OPN Leo Lukenas III
Image Credit: Leo Lukenas/linkedin

Two recent incidents in the US — one with tragic consequences — have put the spotlight on toxic work culture and unregulated conditions. The sudden death of banker Leo Lukenas III, 35, raises worrying concerns that are perhaps not new. He was involved in a merger deal worth millions and was reportedly working a 100-hour week in the days leading to the deal’s closing.

Lukenas’ death was caused by an ‘acute coronary artery thrombus’ which results in sudden cardiac death. In someone so young, it gives rise to disturbing questions about demanding work hours and the culture of wealth over welfare.

Despite the tragedy and an outpouring of anger, his employers, Bank of America quash both talks of action against his immediate supervisor or an inquiry into allegations that Lukenas was forced to work unhealthy hours. A decade ago, there was another sad incident at the same bank when a 21-year-old intern died of an epileptic seizure.

He too had reportedly been working long hours without sleep and although there was no evidence linking his death to exhaustion, it raised the antennae of several banks. Unfortunately, lessons it seems are secondary to loopholes in Wall Street on proverbial steroids.

On call through weekends and nights, pressure when millions are at stake and the intense scrutiny to deliver, all are a one-way street to the notorious burnout, a subject that was flagged by a group of anonymous first-year analysts in a major financial institution where they spoke of how a 100-hour week was impacting both their mental and physical being.

One wrote, ‘I am in a really dark place.’ Despite this collective stand, is proactive scrutiny of prevailing workplace ethics a primary objective for financial institutions?

Read more by Jyotsna Mohan

Social media chatter?

A stress-inducing environment not only reduces productivity but also makes an employee vulnerable and demoralised. Yet is it reason enough for companies, ruthless in their goals, to overhaul when it means hiring more, dividing the workload, and giving additional salaries?

A court in India observed that toxic work culture leading to death is a social problem that requires the government, labour unions, corporates, and health officials to formulate appropriate policies. But is talk of work-life balance and ethics filtering down or is it just social media chatter? It is not woke to demand better working conditions and prioritise mental health, just because previous generations went without it.

Tennis champion Naomi Osaka was the highest-paid female athlete globally when she pulled out of the French Open because of ‘feeling vulnerable and anxious.’ A similar stand has been taken by Miss USA and Miss Teen USA who recently resigned just days apart, leaving behind a stage that is more hostile than glamorous once it is curtain call. Ironically, while beauty pageants promise women empowerment, their ugly seamier side has never been more than a whisper away.

Despite the misogyny of these pageants that no talk of world peace can hide, it has been a well-oiled machine and the resignations by Noelia Voight and her younger, Indian-born colleague Uma Sofia Srivatastava are unprecedented amid whispers of bullying, control, lack of transparency and harassment.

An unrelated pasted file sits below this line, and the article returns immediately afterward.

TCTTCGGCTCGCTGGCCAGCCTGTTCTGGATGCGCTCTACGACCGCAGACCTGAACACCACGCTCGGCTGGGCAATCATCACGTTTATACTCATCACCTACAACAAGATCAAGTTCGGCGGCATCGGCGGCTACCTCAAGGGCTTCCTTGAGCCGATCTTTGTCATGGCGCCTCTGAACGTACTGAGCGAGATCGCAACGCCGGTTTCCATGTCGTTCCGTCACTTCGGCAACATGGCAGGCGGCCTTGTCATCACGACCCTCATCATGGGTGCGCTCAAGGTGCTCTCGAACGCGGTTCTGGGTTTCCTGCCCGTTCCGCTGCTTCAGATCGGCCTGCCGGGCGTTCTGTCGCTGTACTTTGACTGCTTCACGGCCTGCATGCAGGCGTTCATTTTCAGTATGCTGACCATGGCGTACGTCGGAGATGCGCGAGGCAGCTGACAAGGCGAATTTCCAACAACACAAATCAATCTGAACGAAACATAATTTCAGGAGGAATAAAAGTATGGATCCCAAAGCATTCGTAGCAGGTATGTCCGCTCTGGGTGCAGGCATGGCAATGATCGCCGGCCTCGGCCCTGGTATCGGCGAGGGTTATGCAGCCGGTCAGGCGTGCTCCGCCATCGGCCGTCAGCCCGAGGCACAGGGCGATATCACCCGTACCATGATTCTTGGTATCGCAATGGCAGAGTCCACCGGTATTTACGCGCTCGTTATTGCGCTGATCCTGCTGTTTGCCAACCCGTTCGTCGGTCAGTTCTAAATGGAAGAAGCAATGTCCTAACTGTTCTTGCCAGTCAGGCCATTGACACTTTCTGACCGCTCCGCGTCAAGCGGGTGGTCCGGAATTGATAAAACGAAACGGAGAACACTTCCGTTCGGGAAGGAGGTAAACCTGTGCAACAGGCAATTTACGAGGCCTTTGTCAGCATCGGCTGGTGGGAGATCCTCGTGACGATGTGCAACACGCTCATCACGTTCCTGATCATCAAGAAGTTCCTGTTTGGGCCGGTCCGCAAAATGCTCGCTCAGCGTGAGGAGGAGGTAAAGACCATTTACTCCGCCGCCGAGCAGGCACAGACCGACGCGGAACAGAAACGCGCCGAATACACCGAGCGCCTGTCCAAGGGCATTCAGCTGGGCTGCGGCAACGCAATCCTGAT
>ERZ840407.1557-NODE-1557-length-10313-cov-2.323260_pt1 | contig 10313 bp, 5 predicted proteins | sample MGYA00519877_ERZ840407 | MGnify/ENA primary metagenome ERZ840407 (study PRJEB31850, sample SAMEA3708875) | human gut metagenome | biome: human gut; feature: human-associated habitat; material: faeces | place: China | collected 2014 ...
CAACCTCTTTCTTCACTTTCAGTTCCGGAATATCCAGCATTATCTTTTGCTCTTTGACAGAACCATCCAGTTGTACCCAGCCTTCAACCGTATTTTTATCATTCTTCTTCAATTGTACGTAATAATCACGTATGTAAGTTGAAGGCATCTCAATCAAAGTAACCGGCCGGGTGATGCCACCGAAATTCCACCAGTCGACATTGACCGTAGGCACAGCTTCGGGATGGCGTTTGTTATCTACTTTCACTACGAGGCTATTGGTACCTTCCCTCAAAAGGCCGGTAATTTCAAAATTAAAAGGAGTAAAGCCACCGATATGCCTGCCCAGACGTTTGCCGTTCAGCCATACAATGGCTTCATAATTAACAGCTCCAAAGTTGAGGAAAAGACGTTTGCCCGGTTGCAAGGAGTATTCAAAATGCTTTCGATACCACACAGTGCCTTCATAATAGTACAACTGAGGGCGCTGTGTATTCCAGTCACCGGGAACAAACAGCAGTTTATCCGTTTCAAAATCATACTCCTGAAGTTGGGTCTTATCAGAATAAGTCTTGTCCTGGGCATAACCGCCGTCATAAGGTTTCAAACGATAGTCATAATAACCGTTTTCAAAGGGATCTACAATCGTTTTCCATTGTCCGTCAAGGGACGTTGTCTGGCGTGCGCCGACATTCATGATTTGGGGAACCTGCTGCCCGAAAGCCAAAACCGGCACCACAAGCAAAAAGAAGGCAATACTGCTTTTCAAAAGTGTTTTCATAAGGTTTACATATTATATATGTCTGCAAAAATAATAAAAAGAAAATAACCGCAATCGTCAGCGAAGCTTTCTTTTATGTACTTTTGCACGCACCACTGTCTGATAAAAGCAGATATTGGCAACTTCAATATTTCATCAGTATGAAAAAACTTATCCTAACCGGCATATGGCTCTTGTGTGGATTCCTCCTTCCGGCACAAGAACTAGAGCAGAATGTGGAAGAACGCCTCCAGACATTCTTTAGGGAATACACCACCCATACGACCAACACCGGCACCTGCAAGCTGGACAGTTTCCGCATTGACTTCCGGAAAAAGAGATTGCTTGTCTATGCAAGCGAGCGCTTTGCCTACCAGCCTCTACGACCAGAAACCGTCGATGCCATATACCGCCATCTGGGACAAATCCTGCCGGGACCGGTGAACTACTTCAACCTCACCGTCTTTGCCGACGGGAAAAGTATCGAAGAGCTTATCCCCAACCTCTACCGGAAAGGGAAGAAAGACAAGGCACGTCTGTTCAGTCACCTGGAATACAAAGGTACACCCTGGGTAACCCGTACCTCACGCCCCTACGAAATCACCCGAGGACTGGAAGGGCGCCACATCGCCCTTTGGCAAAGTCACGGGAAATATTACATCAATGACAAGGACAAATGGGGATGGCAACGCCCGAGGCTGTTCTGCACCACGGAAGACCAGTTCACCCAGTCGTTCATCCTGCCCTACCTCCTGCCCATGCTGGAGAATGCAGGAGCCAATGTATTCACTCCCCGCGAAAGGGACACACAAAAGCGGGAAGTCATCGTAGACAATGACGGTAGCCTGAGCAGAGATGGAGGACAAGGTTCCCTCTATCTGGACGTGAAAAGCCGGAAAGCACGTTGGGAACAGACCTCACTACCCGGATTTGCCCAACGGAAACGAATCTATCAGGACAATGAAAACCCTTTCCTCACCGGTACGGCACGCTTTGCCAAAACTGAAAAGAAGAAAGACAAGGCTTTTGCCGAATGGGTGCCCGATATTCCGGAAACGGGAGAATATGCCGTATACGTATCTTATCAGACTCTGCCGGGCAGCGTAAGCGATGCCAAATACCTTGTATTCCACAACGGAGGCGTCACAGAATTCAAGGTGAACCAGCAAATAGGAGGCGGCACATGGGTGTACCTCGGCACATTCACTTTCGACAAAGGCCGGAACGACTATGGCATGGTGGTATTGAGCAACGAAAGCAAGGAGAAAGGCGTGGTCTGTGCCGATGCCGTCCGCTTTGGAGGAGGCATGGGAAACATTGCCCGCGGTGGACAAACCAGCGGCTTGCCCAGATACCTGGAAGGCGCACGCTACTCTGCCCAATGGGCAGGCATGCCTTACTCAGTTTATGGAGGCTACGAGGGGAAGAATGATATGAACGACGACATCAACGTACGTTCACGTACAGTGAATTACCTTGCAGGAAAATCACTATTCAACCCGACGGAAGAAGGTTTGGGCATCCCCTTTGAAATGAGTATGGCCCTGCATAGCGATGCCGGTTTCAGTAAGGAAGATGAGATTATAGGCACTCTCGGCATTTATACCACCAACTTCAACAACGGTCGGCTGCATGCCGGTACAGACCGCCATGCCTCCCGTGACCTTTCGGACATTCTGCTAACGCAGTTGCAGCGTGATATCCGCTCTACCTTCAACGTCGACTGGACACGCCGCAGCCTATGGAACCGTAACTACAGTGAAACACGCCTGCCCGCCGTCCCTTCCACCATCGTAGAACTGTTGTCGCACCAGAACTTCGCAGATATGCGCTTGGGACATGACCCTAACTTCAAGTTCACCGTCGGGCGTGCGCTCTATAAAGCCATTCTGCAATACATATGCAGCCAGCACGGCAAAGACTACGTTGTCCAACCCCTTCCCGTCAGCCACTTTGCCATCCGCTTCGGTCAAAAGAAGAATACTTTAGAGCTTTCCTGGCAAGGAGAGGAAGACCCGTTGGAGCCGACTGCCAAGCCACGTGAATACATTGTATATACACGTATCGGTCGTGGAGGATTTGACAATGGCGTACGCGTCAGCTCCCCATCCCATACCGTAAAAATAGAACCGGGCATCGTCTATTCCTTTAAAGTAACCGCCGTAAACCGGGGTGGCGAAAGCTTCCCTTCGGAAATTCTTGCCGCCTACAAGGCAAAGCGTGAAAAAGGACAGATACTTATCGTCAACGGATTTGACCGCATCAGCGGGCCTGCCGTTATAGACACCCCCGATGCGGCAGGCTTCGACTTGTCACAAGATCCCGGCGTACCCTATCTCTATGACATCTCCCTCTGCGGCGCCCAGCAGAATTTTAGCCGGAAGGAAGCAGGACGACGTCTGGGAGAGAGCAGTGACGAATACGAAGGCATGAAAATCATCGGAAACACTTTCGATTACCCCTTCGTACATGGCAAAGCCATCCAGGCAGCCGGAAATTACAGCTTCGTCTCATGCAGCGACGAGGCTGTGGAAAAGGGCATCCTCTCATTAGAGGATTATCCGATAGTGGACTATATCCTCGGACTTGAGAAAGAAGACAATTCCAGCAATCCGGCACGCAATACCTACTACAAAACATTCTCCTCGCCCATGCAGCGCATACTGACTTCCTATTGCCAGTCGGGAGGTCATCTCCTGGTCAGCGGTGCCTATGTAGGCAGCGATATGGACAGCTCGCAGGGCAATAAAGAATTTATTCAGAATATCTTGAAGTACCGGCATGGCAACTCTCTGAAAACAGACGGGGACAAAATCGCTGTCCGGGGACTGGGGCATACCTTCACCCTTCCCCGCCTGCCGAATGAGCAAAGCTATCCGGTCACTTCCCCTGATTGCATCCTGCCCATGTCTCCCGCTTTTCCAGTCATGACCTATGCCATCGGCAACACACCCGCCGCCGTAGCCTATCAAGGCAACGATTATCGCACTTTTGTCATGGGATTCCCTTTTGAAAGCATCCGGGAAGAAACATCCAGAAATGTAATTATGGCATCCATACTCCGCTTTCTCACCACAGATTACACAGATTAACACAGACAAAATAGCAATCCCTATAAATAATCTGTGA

Voigt says she resigned because her title was causing her anxiety, becoming the role model that contestants at these pageants strive for. Eagle-eyed social media consumers quickly pointed out that the first letters of the initial eleven sentences of her statement add to, ‘I am silenced.’

Both young women, however, cannot openly speak due to a watertight non-disclosure contract that binds them, but they chose to take a position because they could. Others like Lukenas carry on in a cocktail of stress, pressure, and livelihood. He leaves behind a wife and two small kids.

Need for middle-ground

If you are in the business, it is expected to bite the bullet. What we need is a middle- ground, for now, there are two extremes — the old school that works all hours no matter what because it is the conditioning, and it is exploited — and millennials who would rather quit than work if it comes in the way of their plans.

In the cut-throat world of business, whether it is blue-chip funds or beauty pageants favourable working conditions are not always indispensable especially when confronted by the profit motive.

Employer responsibility then becomes a patient wait for the headline to change and incidentally, some newsrooms are no less toxic. Earlier this year a senior journalist in Mumbai passed away from a cardiac arrest just outside his office. He had reportedly been abused and humiliated by the editor regularly including hours before he passed.

An American workforce survey reported that 19% of respondents termed their workplace, toxic while more than one in five respondents felt their work culture was detrimental to their mental health.

In India, this culture begins even before the workplace, when students are tutored for entrance exams in medical or engineering universities, and it continues as jobs don’t match the burgeoning workforce making even entry-level competitive.

But this culture of bullying is global, in Ireland, a woman with stage 4 cancer was recently asked to attend a work meeting the next day by her boss along with a letter from her doctor saying she was fit to work. If there is no compassion, the issues will lie unaddressed. But first, it needs intent.